DOD must redesign its network defenses, cyber chief says

The Defense Department must restructure how it defends its networks and manages security, says Gen. Keith Alexander.

The rapidly changing shape of cyberspace is driving the U.S. government to change how it defends and manages its computer networks, and the Defense Department is redesigning its security systems to operate in this shifting environment.

It's predicted that by 2015 there will be twice as many devices on the Internet than people, Army Gen. Keith Alexander, commander of U.S Cyber Command and director of the National Security Agency, said at the Defense Advanced Research Projects Agency’s Cyber Colloquium in Arlington, Va., on Nov. 7. Despite the advantages provided by the proliferation of new technologies, they are rife with vulnerabilities, he said.

Over the last year, Alexander said there have been major data breaches at large private industry firms. Companies with good security recognize that they’ve been hacked, but many firms do not, he said. This theft of intellectual property is the greatest transfer of wealth in history, Alexander said.

One of the key things DOD must do to help thwart attacks on its networks is to repair its defensible network architecture. But to do so, it must move away from a static mentality that detects and reacts to incidents after they have occurred, he said.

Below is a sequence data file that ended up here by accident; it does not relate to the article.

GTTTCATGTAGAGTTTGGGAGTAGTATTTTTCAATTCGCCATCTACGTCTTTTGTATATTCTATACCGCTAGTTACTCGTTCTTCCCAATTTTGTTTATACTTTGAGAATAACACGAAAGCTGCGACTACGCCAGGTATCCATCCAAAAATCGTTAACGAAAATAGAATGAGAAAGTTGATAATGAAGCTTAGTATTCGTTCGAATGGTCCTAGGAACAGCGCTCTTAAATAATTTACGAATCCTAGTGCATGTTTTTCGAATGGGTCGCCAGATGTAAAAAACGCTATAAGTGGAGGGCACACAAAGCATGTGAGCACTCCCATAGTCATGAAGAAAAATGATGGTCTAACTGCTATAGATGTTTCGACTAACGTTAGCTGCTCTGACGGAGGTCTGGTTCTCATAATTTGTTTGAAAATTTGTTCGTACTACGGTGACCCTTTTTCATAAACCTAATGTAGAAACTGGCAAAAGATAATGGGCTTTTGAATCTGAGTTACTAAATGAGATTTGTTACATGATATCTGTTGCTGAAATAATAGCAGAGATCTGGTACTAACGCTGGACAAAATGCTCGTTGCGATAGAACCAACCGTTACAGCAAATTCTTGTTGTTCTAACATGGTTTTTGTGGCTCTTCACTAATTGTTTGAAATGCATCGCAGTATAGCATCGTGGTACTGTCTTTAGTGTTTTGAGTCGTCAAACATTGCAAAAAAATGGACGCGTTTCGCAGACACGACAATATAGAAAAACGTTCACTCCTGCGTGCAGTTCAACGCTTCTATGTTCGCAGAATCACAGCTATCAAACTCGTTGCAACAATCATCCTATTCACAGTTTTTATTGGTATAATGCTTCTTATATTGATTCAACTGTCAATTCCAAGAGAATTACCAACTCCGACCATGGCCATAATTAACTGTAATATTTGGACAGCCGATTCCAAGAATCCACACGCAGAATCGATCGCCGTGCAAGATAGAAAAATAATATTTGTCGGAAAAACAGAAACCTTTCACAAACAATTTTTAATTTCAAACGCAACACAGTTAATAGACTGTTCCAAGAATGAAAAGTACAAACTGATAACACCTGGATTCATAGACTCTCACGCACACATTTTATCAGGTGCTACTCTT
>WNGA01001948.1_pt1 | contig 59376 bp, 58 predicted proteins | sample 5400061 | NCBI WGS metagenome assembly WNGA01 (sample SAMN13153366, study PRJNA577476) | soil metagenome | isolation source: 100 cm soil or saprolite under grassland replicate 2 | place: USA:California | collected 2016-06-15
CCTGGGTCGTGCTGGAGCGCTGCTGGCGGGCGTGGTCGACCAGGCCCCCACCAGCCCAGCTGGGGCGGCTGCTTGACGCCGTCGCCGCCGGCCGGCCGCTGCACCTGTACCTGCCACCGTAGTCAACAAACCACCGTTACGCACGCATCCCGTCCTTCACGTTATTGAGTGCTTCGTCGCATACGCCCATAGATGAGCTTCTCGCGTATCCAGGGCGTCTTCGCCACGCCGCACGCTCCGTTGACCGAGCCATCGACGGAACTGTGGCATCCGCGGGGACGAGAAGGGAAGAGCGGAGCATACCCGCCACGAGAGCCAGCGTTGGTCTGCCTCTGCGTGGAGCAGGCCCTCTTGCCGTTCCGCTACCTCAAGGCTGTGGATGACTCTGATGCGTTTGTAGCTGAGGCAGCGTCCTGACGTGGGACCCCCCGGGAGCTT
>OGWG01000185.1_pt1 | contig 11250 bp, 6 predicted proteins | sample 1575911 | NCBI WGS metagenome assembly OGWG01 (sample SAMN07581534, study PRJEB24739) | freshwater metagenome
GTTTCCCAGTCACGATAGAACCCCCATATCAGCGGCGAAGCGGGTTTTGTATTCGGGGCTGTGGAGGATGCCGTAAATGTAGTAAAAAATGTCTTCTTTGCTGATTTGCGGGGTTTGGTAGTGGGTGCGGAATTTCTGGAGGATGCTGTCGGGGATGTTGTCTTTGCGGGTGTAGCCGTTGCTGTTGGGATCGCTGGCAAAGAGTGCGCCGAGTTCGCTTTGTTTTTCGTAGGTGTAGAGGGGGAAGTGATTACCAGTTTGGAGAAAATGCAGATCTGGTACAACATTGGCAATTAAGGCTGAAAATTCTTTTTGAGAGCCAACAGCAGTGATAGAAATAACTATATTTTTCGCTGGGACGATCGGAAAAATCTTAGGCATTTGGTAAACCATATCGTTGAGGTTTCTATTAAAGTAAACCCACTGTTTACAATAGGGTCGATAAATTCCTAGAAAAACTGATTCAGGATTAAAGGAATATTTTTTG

The government’s network architectures must be redrawn and streamlined; there are 15,000 enclaves in DOD, Alexander said. This mix of networks offers Cyber Command little or no visibility into their status because there is no situational awareness in cyberspace, he said. To remedy this, organizations such as DARPA must develop autonomous technologies that can both detect intrusions in real time and put people in the loop to respond to them, he said.

Cyber Command is working on a defense industrial base pilot program with industry to help protect select defense industrial firms with more than commercial anti-virus software, and so far this effort has worked relatively well, he said. The Untied States also needs to develop a coordinated system of working with allies in cyberspace.

Because the existing DOD infrastructure is a mix of different legacy networks, moving to cloud computing makes sense, Alexander said. Cloud technology offers a variety of advantages, not only in improved security, but in streamlined services and fewer data centers, he said.

Alexander maintained that the cloud can be made more secure than the current network architecture. Industry and DARPA also can develop cheaper, more secure platforms to support networks via the cloud, he said. For example, pushing out software patches across the network is currently a cumbersome process which can be done more easily and rapidly via the cloud, he said.

The concept for this future capability was recently tested by the NSA’s move to a cloud architecture. Alexander said as part of this move, the agency is moving to a thin client system, which has reduced its overall number of desktop computers.

Virtualization also has cut the help desks at the NSA from 900 throughout the enterprise to two, Alexander said. The NSA’s data centers also have been trimmed by 25 percent. He said one of the agency’s targets is to achieve a 50 percent reduction in network administration costs and reduced network storage by 2016.

Alexander said there is no architecture for the government and industry to work together to defend their networks. “We helped create the Internet, we ought to help protect it,” he said.

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